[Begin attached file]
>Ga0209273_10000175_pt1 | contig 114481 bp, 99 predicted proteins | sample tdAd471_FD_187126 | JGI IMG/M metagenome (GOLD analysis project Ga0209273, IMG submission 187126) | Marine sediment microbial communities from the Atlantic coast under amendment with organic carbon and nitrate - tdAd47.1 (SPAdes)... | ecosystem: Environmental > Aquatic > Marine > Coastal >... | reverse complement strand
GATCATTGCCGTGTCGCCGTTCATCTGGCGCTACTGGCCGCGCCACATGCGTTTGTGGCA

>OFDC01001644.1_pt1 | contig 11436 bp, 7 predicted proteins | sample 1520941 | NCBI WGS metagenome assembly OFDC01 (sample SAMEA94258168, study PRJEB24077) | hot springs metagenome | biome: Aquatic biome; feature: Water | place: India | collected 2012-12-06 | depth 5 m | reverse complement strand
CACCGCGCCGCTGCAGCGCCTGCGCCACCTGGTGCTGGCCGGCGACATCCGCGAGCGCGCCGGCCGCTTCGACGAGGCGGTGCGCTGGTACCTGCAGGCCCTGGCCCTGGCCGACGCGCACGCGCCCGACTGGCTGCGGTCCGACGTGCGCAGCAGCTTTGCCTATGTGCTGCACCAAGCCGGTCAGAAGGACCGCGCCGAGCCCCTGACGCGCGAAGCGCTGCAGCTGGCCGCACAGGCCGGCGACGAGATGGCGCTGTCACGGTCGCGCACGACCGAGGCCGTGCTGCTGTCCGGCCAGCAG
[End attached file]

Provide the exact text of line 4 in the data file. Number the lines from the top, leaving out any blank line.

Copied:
CACCGCGCCGCTGCAGCGCCTGCGCCACCTGGTGCTGGCCGGCGACATCCGCGAGCGCGCCGGCCGCTTCGACGAGGCGGTGCGCTGGTACCTGCAGGCCCTGGCCCTGGCCGACGCGCACGCGCCCGACTGGCTGCGGTCCGACGTGCGCAGCAGCTTTGCCTATGTGCTGCACCAAGCCGGTCAGAAGGACCGCGCCGAGCCCCTGACGCGCGAAGCGCTGCAGCTGGCCGCACAGGCCGGCGACGAGATGGCGCTGTCACGGTCGCGCACGACCGAGGCCGTGCTGCTGTCCGGCCAGCAG